Skip to main page content
Access keys NCBI Homepage MyNCBI Homepage Main Content Main Navigation
Review
. 2010 Jan;101(1):372-8.
doi: 10.1016/j.biortech.2009.07.048. Epub 2009 Sep 2.

Repellent Activity of Essential Oils: A Review

Affiliations
Review

Repellent Activity of Essential Oils: A Review

Luz Stella Nerio et al. Bioresour Technol. .

Abstract

Currently, the use of synthetic chemicals to control insects and arthropods raises several concerns related to environment and human health. An alternative is to use natural products that possess good efficacy and are environmentally friendly. Among those chemicals, essential oils from plants belonging to several species have been extensively tested to assess their repellent properties as a valuable natural resource. The essential oils whose repellent activities have been demonstrated, as well as the importance of the synergistic effects among their components are the main focus of this review. Essential oils are volatile mixtures of hydrocarbons with a diversity of functional groups, and their repellent activity has been linked to the presence of monoterpenes and sesquiterpenes. However, in some cases, these chemicals can work synergistically, improving their effectiveness. In addition, the use of other natural products in the mixture, such as vanillin, could increase the protection time, potentiating the repellent effect of some essential oils. Among the plant families with promising essential oils used as repellents, Cymbopogon spp., Ocimum spp. and Eucalyptus spp. are the most cited. Individual compounds present in these mixtures with high repellent activity include alpha-pinene, limonene, citronellol, citronellal, camphor and thymol. Finally, although from an economical point of view synthetic chemicals are still more frequently used as repellents than essential oils, these natural products have the potential to provide efficient, and safer repellents for humans and the environment.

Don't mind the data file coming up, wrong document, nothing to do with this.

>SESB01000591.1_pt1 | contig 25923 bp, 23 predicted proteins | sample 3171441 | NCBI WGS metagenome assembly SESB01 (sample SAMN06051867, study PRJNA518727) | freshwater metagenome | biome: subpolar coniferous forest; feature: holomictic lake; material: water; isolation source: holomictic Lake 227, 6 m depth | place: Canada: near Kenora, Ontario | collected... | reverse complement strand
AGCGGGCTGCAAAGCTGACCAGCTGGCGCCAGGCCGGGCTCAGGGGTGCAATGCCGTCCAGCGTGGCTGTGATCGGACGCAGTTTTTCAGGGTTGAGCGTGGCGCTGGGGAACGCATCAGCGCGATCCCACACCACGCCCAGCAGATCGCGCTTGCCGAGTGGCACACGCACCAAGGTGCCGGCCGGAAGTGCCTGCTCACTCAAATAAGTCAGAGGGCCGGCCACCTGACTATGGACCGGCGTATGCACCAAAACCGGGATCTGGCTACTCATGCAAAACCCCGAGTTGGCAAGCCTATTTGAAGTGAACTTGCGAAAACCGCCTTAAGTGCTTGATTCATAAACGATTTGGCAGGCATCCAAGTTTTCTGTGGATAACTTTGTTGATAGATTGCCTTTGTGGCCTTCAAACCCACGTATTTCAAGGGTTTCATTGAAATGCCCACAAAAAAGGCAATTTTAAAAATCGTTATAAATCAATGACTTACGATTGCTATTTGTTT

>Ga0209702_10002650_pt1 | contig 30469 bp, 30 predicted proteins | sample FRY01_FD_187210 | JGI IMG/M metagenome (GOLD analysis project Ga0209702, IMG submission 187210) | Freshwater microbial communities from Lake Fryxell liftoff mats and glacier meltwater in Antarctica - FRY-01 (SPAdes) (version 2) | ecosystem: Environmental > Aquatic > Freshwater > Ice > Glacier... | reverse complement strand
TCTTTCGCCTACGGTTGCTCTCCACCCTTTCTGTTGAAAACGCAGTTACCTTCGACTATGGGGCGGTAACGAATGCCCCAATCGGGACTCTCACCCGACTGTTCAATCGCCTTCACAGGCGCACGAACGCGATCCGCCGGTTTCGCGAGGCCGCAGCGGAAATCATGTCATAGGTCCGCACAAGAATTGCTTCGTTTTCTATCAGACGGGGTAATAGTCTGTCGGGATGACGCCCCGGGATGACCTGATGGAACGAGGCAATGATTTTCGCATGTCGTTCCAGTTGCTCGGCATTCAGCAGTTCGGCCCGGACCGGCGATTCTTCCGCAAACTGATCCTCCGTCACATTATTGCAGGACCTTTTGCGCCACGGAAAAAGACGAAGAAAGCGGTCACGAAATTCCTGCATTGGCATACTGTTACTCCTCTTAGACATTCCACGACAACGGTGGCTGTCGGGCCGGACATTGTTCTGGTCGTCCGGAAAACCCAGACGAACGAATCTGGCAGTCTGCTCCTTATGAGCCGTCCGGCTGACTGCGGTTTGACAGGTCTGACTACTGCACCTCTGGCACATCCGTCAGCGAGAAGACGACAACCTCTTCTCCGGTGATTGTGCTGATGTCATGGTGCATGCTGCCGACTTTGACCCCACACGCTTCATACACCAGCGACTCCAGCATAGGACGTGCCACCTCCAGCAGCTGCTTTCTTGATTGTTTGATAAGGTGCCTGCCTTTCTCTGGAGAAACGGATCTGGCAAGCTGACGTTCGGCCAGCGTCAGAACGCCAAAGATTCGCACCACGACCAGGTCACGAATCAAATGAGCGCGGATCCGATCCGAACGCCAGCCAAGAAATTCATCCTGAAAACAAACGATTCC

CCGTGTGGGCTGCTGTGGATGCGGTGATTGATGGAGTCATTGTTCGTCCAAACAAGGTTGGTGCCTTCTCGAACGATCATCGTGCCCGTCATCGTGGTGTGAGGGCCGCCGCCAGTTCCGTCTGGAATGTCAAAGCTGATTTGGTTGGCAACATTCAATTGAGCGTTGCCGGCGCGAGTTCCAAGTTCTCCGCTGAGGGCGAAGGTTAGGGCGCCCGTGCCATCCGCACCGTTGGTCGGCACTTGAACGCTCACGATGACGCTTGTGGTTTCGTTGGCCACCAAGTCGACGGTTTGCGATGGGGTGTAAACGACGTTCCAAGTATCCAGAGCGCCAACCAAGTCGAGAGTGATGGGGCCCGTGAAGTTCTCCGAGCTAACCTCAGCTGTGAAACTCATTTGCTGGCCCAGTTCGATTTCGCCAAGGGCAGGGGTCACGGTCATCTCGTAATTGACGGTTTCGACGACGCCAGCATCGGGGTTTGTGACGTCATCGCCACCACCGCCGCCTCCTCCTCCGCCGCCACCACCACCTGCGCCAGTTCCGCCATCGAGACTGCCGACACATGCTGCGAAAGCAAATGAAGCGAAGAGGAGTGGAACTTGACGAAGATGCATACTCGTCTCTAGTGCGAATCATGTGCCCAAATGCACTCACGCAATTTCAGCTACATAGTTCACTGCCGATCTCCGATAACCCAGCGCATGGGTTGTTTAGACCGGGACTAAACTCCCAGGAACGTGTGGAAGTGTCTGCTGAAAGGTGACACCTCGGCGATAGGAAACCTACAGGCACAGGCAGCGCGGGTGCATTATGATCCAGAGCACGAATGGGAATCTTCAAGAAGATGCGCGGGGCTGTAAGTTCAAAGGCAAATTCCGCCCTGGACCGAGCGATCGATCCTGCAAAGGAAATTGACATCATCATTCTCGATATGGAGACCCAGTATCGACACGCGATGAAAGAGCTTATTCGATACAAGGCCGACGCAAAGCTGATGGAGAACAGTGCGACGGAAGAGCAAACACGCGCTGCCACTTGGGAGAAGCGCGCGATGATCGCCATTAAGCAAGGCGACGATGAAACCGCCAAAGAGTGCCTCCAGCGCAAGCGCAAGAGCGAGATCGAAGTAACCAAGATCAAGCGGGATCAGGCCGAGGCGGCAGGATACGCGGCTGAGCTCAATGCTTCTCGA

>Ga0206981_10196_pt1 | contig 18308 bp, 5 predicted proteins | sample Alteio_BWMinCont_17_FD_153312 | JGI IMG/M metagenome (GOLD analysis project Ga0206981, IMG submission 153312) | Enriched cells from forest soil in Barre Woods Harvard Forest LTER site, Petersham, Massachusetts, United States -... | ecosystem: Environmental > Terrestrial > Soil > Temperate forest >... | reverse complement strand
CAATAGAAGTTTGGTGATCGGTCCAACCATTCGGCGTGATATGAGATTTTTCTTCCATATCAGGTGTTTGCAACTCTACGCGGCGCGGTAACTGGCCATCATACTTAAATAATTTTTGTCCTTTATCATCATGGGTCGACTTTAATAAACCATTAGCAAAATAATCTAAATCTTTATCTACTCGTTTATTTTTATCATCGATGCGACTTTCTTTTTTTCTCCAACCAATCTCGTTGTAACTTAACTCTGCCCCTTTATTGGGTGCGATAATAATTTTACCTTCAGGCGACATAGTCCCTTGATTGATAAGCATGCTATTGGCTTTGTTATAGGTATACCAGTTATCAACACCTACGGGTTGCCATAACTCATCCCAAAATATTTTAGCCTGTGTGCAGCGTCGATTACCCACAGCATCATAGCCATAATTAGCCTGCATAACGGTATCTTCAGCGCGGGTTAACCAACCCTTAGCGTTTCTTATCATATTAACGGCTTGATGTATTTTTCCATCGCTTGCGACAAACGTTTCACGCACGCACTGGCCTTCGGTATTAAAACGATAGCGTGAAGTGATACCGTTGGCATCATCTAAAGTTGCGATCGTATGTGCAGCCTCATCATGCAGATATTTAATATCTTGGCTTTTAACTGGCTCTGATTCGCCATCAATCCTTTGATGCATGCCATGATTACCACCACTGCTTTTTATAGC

Similar articles

See all similar articles

Cited by 116 articles

See all "Cited by" articles

Publication types

LinkOut - more resources

Feedback